Louis J. Gesualdi is Professor of Sociology at the College of Professional Studies, St. John’s University. As a sociologist, as a teacher and as a person Louis J. Gesualdi is dedicated to contributing to the areas of learning and knowledge within an ethic of truth and objectivity. This involves extensive reading, interacting with other scholars, conducting research, acquiring funding when necessary to support my research and disseminating the findings of my research. With these standards in mind, four of his achievements stand as particularly significant and distinguished.  They are: 1.) The publication of my book The Bad Things You Have Heard about Italian Americans Are Wrong by The Edwin Mellen Press, 2014.  2.) The  publication of my book The Italian Immigrants of Connecticut, 1880 to 1940 by The Connecticut Academy of Arts and Sciences, 1997. The Academy is the third oldest learned society in America, and is affiliated with Yale University. The research of the thousands of pages in the WPA files which form the basis of this book was funded in part by a Summer Grant from St. John’s University. 3.) The publication of my revised thesis The Religious Acculturation of the Italian American Catholics: Cultural and Socioeconomic Factors by the John D. Calandra Institute of the City University of New York, 1997. This manuscript began while I was a fellow at Fordham University. 4.) The grant he received from The Cushwa Center for the Study of American Catholicism in the form of the Hibernian Research Award to study Irish American Catholics in Connecticut. These achievements are recognition of his scholarship and add to the knowledge base. Furthermore, in the classroom, he is able to cite firsthand from his own research and publications. he has found this to be one of many useful tools towards generating keen interest on the part of the students. In addition, these citations of his own thinking and writing processes are part of the motivation and guidance to the students’ thinking and writing. Incidentally, in this time period when college graduates are said to be lacking in thinking and writing skills Gesualdi considers it a significant achievement to be able to state that the students in his classes are not only required to write a short paper and answer test questions in essay form but that they successfully complete these requirements after receiving instruction and guidance in his classes. This reinforces the writing skills taught in other classes. His email is gesualdi@stjohns.edu and his work phone number is 718-990-6472.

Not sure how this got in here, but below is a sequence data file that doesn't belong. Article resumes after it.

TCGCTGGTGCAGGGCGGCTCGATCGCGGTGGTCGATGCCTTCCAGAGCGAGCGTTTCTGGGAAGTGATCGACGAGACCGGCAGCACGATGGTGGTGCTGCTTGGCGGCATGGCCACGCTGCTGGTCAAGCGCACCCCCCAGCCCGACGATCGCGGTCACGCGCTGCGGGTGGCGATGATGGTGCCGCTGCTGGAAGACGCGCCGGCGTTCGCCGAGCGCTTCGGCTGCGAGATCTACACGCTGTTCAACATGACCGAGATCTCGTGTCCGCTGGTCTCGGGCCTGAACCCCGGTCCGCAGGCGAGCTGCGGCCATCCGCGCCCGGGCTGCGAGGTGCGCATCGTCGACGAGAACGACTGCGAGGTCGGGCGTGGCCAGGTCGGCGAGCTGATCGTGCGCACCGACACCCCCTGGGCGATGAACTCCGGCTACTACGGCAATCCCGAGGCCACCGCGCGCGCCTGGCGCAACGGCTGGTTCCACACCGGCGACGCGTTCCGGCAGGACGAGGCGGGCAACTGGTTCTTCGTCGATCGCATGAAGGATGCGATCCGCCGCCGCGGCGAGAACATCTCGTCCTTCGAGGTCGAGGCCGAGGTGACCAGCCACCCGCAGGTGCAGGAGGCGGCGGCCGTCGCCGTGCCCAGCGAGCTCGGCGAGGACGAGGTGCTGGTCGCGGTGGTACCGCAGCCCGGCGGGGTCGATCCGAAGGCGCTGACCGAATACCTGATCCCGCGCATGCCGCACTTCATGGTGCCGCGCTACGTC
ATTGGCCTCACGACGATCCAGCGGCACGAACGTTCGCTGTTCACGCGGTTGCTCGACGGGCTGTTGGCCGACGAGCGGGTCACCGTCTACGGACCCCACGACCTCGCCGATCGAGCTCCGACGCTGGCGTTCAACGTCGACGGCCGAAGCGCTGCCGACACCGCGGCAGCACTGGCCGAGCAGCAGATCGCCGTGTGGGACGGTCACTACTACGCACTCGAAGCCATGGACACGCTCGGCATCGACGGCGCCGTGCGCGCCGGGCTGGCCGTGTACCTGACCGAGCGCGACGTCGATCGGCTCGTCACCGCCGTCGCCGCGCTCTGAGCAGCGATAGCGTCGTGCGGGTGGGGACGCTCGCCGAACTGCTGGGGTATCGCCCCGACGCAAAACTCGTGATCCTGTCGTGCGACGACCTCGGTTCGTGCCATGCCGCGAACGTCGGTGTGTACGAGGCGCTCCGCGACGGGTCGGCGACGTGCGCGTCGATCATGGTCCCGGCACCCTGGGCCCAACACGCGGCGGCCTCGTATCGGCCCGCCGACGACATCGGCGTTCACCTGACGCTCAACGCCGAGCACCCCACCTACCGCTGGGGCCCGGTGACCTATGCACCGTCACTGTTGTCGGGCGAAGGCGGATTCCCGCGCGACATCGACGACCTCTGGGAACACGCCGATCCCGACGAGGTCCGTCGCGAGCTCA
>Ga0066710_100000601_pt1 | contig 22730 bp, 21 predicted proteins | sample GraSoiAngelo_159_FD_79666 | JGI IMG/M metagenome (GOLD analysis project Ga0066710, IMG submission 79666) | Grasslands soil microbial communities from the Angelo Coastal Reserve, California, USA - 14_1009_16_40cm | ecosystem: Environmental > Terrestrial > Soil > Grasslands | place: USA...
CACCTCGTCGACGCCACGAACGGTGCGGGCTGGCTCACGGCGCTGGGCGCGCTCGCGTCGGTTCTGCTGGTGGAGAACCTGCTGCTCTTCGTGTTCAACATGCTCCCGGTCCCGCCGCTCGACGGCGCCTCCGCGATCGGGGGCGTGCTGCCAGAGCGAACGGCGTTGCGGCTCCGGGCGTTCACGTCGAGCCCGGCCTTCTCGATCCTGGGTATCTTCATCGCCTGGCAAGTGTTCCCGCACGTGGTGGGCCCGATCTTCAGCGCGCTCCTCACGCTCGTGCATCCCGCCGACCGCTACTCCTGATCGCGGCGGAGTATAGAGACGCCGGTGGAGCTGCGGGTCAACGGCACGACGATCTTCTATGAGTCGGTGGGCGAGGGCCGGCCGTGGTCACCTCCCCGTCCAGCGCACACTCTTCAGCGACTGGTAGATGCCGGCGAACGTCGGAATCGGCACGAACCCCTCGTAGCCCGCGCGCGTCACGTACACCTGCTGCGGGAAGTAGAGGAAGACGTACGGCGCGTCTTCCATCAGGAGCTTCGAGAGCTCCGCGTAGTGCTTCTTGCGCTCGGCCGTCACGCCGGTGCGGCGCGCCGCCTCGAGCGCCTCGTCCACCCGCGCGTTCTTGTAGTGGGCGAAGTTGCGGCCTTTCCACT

Stony Brook University, The Center for Italian Studies

Stony Brook University, The Center for Italian Studies

Since its establishment in 1985, the Center for Italian Studies has become an integral part of the Italian and Italian-American community on Long Island. Its mission is multifaceted: 

  • First, to stimulate interdisciplinary research by the local academic community on issues that encourage a better understanding of Italy and of Italian Americans;
  • Second, to become a national and international focus for Italian and Italian American affairs;
  • Third, to promote a better understanding of Italy and of Italian Americans by bringing the latest scholarly findings on Italy and Italian Americans to the general public as well as by organizing cultural activities of general interest.

The Center for Italian Studies takes pride in its efforts to focus both on scholarly endeavors as well as cultural enrichment for the community.

One of the nation's premiere authorities on Italian and Italian American studies, Peter Carravetta, PhD, was named Stony Brook University’s first Alfonse M. D’Amato Endowed Chair in Italian and Italian American Studies in 2008. An author, artist and translator, Carravetta secured both a Fulbright Junior Research Grant in 1999 and a Fulbright Senior Lectureship Award in 2003, and has published more than 100 articles and shorter works, as well as several full length studies of literary theory and rhetoric. Born in Italy, he is also the current coordinator of Stony Brook’s Italian American Studies department.